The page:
By Justin Boron
Attorneys working for the Clayton County government in March tacked on nearly $25,000 to the ongoing legal tab created by Sheriff Victor Hill's personnel actions Jan. 3.
The amount is more than two-thirds the cost incurred over the first two months of the debacle between the sheriff and 34 plaintiffs alleging Hill discriminated against them.
Most of the fees, which place the running tally at more than $60,000, resulted from a hearing to determine whether sheriff employees are protected by the county's civil service law barring dismissal without just cause.
Superior Court Judge Ben Miller ruled they were covered by the law, and Hill subsequently appealed the decision.
The county - conflicted by its simultaneous opposition to Hill's personnel actions and its requirement to provide defense for him as a county official - has paid attorneys on either side of the legal battle.
But its payments reflect only a part of the mounting attorney fees for Hill's expansive legal team, which includes lawyers for several firms.
Epstein, Becker, & Green are representing Hill in the federal suit and are pursuing the civil service appeal.
Kaine & Jones were Hill's original attorneys after conflict erupted in January. The firm is still actively participating in the litigation.
Ben Mathis of Freeman, Mathis, & Gary is representing several other staff members, who allegedly discriminated against the plaintiffs.
Who will ultimately pay for the attorneys' fees is yet to be determined.
John Stivarius, the central attorney in the Hill case for Epstein, Becker, & Green, said the county's insurance company is paying his firm. He would not say how much or at what rate.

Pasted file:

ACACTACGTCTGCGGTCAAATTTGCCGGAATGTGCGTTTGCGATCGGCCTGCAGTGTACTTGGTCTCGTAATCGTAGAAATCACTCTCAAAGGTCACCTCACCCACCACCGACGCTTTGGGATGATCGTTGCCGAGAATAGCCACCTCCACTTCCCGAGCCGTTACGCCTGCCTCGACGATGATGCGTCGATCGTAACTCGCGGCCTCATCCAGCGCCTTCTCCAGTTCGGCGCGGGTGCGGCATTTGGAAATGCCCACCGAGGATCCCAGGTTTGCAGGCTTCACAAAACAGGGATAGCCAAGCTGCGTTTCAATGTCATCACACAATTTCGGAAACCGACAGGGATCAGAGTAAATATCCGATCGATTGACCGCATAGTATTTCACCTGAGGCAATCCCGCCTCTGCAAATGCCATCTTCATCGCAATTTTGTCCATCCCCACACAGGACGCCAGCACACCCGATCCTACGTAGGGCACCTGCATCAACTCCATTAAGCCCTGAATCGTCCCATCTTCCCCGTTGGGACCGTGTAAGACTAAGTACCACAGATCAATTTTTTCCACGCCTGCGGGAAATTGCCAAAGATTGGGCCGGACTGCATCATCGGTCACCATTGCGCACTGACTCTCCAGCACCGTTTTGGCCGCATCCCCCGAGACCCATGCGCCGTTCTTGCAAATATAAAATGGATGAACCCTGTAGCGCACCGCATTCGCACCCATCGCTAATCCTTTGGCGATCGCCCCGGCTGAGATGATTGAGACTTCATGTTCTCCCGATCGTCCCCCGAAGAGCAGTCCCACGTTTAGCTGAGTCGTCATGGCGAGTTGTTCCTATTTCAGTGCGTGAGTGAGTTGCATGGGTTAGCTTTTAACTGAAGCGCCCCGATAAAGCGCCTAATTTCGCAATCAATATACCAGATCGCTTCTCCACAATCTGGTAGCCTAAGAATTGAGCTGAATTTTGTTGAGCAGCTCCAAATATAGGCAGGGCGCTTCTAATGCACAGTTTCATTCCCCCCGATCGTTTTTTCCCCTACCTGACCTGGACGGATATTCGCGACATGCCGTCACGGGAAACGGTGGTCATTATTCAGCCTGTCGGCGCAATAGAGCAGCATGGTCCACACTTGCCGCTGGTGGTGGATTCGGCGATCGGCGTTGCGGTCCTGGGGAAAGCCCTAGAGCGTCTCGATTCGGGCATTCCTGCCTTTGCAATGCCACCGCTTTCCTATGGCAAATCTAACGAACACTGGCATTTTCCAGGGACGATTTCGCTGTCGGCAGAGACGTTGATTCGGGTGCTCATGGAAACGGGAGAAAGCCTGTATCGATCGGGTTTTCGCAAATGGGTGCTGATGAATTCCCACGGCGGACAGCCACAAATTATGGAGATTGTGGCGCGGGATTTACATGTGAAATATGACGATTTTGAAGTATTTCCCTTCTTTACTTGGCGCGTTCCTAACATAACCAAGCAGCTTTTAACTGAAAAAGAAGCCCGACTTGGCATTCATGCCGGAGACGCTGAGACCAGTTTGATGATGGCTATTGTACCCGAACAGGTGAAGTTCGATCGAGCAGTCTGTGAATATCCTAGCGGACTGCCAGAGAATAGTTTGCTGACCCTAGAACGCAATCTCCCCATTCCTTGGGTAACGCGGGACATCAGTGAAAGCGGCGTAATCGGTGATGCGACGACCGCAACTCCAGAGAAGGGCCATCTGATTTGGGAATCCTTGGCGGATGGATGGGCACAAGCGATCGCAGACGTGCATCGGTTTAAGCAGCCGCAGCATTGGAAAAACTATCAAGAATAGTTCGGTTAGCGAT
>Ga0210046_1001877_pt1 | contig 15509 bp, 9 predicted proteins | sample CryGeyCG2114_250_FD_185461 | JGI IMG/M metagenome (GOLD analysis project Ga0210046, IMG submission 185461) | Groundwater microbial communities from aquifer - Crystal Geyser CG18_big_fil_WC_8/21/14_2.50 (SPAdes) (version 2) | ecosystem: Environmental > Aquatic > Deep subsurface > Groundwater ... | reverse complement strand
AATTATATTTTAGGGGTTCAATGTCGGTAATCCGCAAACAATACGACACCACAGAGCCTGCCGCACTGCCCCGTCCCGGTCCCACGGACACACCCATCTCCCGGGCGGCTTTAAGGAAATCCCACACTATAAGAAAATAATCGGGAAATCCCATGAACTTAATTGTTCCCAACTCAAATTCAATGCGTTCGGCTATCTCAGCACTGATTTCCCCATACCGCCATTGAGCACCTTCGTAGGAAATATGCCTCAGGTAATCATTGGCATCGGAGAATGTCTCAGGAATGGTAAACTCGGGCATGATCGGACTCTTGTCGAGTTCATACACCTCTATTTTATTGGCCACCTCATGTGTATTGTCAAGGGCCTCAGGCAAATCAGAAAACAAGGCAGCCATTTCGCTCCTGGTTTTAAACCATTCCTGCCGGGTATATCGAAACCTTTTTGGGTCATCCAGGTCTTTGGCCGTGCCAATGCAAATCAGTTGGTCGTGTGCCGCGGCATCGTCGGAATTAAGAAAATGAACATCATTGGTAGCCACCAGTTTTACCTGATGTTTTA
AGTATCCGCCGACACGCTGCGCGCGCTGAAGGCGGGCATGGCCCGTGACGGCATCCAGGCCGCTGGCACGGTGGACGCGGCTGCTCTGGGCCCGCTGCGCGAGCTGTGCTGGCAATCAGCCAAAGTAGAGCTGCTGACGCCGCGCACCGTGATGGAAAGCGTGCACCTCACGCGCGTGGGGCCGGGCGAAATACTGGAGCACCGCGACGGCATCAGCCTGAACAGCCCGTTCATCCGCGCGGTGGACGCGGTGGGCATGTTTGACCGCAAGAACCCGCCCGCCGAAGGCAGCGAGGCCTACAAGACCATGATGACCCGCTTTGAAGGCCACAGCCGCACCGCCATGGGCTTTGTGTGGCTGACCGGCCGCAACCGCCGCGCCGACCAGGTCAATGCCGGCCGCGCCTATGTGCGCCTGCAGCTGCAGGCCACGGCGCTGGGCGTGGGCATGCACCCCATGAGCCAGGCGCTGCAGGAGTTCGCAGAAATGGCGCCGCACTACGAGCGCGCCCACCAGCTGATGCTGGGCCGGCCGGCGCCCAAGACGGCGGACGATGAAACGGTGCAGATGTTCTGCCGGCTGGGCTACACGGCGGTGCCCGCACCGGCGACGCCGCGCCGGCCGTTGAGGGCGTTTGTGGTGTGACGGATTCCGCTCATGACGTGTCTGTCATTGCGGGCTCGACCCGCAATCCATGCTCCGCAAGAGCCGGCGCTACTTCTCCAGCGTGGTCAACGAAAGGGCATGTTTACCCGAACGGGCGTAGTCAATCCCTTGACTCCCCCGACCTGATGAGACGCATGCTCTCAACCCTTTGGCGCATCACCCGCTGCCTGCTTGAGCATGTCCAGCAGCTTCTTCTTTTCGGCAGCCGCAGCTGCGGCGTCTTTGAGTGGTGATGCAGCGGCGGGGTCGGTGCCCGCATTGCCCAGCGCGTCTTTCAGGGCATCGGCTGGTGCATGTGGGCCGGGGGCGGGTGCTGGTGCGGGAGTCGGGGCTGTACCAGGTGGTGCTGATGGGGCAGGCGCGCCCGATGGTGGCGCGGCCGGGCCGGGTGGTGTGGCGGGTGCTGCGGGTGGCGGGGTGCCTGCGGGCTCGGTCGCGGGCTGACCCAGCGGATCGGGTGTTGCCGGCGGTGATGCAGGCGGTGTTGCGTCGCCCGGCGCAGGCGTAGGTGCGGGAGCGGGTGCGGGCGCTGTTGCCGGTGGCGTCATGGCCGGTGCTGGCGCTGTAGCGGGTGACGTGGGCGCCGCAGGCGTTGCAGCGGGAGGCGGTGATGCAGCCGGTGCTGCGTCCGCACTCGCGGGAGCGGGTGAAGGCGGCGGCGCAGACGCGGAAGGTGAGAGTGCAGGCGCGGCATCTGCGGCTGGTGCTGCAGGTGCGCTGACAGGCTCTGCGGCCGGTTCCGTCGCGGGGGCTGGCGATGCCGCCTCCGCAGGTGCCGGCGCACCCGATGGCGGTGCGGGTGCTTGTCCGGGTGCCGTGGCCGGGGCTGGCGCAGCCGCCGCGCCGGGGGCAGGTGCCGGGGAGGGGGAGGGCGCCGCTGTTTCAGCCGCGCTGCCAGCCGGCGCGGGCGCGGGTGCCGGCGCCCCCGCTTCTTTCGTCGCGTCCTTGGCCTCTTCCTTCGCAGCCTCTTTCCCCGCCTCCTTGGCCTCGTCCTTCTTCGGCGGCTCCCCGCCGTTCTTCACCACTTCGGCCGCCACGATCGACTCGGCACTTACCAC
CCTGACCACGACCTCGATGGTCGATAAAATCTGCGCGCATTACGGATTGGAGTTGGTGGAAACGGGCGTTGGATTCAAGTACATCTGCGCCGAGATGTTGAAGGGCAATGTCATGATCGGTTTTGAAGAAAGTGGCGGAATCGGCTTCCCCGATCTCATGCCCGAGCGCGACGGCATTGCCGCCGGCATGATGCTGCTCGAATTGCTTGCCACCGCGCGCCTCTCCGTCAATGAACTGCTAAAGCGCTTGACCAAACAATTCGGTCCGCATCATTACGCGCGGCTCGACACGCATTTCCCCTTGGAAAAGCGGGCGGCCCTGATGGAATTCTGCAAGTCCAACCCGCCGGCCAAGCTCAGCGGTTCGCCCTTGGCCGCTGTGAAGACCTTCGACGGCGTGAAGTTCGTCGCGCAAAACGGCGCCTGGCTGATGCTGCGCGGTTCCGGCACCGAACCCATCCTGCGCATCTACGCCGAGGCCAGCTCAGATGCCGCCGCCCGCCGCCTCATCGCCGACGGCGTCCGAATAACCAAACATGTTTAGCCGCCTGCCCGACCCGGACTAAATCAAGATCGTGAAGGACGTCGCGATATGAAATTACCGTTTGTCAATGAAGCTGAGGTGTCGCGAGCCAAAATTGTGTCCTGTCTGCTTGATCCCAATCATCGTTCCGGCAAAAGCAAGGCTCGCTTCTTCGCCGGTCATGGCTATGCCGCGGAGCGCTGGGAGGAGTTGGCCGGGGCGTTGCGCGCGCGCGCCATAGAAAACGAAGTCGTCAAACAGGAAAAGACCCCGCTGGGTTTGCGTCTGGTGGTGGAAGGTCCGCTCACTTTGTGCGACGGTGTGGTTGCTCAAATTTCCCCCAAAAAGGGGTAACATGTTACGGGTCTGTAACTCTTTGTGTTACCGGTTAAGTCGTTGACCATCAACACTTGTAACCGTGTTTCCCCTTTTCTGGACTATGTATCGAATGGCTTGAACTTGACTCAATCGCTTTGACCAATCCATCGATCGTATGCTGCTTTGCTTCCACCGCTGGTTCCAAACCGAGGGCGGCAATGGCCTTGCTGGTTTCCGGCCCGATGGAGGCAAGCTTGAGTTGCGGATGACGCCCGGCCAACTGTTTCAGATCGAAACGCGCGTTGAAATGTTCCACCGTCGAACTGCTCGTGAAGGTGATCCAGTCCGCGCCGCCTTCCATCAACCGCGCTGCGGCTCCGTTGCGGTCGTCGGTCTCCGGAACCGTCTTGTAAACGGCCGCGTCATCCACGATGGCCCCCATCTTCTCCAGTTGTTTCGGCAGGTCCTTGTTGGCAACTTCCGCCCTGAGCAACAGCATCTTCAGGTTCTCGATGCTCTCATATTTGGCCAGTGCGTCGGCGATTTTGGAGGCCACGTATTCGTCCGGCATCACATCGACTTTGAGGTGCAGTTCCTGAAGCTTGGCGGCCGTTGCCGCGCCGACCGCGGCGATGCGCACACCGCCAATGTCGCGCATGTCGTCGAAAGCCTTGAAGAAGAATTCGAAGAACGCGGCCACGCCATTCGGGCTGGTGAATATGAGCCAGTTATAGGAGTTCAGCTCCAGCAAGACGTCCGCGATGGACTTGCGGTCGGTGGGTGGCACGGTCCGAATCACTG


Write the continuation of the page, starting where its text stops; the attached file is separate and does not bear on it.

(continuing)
But the cost of the firm, which handles cases nationally, is likely to exceed the county standard of $115 per hour.
Kaine & Jones have petitioned the court for their payment, but it is still unclear whether the county will pay the firm's bills.
Since the civil service ruling in March, Hill's attorneys have waged a series of legal attacks in efforts to regain control over the Sheriff's Office amid court restrictions on the types of personnel actions Hill can take.
To a large extent, Hill's power as sheriff has been curbed by a temporary restraining order issued in January, which requires him to maintain the status quo of the department.
U.S. District Court Judge Charles Moye has since given Hill some latitude by allowing him to propose personnel actions that the judge must approve.
Taking advantage, Hill has asked the judge if he can give nearly $80,000 in staff pay raises and fire Lt. Tina Daniel, one of the original 27 employees he tried to fire on his first day in office.
Stivarius said the stepped-up aggression in the case means to take back the sheriff's department, which he says has been besieged by the plaintiffs in the federal case.
"They are running the Sheriff's Office instead of the sheriff," he said.
Harlan Miller, the attorney for the 34 plaintiffs, said the employees are just trying to defend themselves.
Stivarius has also accused Miller of "judge-shopping" in the federal discrimination case.
Miller said Hill's camp is the one seeking a particular judge by pressing the issue of how the suit was originally filed with another federal judge, Clarence Cooper, who is the only African American in the Northern District of Georgia.
Hill says all he wants is a fair judge, not one of a particular race.
Also ahead in the discrimination suit is the possibility of a settlement, which if monetary damages are awarded, the county would have to cover.
Attorneys for each side would not comment on the specifics of a any possible agreement.
Miller said the two sides are planning to sit down soon and hash out the direction settlement talks should take.
But Stivarius said amounts previously talked about in the $30 million range are out of the question.
"There's a long way to go if they believe they are entitled to millions and millions of dollars," he said.